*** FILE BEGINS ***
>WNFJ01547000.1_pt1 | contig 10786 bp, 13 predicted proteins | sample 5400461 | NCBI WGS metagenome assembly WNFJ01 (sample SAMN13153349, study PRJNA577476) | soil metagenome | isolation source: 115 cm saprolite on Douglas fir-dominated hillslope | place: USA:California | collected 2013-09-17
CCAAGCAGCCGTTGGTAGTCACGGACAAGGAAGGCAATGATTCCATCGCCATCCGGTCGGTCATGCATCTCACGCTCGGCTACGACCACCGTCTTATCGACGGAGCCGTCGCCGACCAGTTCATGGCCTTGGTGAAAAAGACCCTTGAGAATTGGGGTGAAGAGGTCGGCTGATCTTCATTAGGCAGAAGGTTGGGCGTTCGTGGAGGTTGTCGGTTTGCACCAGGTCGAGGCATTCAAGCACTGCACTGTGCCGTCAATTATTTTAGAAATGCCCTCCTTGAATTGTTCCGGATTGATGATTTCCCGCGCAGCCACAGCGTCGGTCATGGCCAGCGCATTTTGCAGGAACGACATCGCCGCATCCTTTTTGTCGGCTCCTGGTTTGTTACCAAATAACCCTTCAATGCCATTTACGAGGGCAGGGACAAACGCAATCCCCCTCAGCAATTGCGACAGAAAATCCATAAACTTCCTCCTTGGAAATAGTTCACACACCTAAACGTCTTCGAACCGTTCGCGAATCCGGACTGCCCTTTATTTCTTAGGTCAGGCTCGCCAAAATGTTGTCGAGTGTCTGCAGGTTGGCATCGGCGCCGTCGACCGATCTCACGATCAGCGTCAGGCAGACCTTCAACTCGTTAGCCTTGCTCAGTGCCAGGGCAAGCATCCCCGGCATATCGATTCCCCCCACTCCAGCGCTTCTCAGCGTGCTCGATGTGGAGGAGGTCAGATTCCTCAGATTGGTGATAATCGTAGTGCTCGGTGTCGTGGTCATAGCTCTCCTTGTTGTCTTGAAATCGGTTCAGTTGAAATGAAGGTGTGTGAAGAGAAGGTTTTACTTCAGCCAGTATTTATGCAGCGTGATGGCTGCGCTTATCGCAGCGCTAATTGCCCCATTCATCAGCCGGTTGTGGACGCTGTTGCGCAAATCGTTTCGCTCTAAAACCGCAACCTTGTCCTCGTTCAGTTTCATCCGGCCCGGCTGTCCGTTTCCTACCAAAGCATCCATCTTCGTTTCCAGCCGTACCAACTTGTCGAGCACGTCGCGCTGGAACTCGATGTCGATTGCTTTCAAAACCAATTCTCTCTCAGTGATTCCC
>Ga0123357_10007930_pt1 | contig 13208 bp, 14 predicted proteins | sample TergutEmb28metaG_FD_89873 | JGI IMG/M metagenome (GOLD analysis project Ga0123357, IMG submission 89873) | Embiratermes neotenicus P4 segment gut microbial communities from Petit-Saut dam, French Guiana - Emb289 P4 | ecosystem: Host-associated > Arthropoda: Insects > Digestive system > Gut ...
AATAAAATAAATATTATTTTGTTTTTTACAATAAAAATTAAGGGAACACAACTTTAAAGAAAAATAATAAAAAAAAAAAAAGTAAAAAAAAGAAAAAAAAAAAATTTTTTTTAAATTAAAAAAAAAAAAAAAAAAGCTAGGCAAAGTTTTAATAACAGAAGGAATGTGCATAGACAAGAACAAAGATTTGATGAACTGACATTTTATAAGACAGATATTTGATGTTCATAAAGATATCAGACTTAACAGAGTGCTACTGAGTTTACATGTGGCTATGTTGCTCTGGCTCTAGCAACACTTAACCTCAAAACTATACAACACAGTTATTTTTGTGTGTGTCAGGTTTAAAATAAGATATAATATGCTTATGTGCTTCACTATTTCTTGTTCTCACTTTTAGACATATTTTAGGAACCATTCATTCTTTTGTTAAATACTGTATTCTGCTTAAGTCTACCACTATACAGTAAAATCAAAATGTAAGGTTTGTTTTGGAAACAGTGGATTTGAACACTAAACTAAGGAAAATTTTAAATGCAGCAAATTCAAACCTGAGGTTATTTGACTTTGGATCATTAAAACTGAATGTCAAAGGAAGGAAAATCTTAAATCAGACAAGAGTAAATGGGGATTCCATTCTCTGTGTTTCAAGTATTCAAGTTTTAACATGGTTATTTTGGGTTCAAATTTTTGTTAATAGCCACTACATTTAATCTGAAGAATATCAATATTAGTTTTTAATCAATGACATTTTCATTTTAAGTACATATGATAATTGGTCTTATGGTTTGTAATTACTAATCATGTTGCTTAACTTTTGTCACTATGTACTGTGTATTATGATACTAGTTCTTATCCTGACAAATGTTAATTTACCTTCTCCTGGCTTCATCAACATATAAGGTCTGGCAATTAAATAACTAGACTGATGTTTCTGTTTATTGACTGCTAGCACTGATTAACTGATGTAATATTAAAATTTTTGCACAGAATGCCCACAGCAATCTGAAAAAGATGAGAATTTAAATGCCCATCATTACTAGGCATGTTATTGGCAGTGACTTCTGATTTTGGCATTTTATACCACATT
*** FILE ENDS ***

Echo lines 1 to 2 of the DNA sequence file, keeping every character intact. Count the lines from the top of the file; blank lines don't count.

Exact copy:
>WNFJ01547000.1_pt1 | contig 10786 bp, 13 predicted proteins | sample 5400461 | NCBI WGS metagenome assembly WNFJ01 (sample SAMN13153349, study PRJNA577476) | soil metagenome | isolation source: 115 cm saprolite on Douglas fir-dominated hillslope | place: USA:California | collected 2013-09-17
CCAAGCAGCCGTTGGTAGTCACGGACAAGGAAGGCAATGATTCCATCGCCATCCGGTCGGTCATGCATCTCACGCTCGGCTACGACCACCGTCTTATCGACGGAGCCGTCGCCGACCAGTTCATGGCCTTGGTGAAAAAGACCCTTGAGAATTGGGGTGAAGAGGTCGGCTGATCTTCATTAGGCAGAAGGTTGGGCGTTCGTGGAGGTTGTCGGTTTGCACCAGGTCGAGGCATTCAAGCACTGCACTGTGCCGTCAATTATTTTAGAAATGCCCTCCTTGAATTGTTCCGGATTGATGATTTCCCGCGCAGCCACAGCGTCGGTCATGGCCAGCGCATTTTGCAGGAACGACATCGCCGCATCCTTTTTGTCGGCTCCTGGTTTGTTACCAAATAACCCTTCAATGCCATTTACGAGGGCAGGGACAAACGCAATCCCCCTCAGCAATTGCGACAGAAAATCCATAAACTTCCTCCTTGGAAATAGTTCACACACCTAAACGTCTTCGAACCGTTCGCGAATCCGGACTGCCCTTTATTTCTTAGGTCAGGCTCGCCAAAATGTTGTCGAGTGTCTGCAGGTTGGCATCGGCGCCGTCGACCGATCTCACGATCAGCGTCAGGCAGACCTTCAACTCGTTAGCCTTGCTCAGTGCCAGGGCAAGCATCCCCGGCATATCGATTCCCCCCACTCCAGCGCTTCTCAGCGTGCTCGATGTGGAGGAGGTCAGATTCCTCAGATTGGTGATAATCGTAGTGCTCGGTGTCGTGGTCATAGCTCTCCTTGTTGTCTTGAAATCGGTTCAGTTGAAATGAAGGTGTGTGAAGAGAAGGTTTTACTTCAGCCAGTATTTATGCAGCGTGATGGCTGCGCTTATCGCAGCGCTAATTGCCCCATTCATCAGCCGGTTGTGGACGCTGTTGCGCAAATCGTTTCGCTCTAAAACCGCAACCTTGTCCTCGTTCAGTTTCATCCGGCCCGGCTGTCCGTTTCCTACCAAAGCATCCATCTTCGTTTCCAGCCGTACCAACTTGTCGAGCACGTCGCGCTGGAACTCGATGTCGATTGCTTTCAAAACCAATTCTCTCTCAGTGATTCCC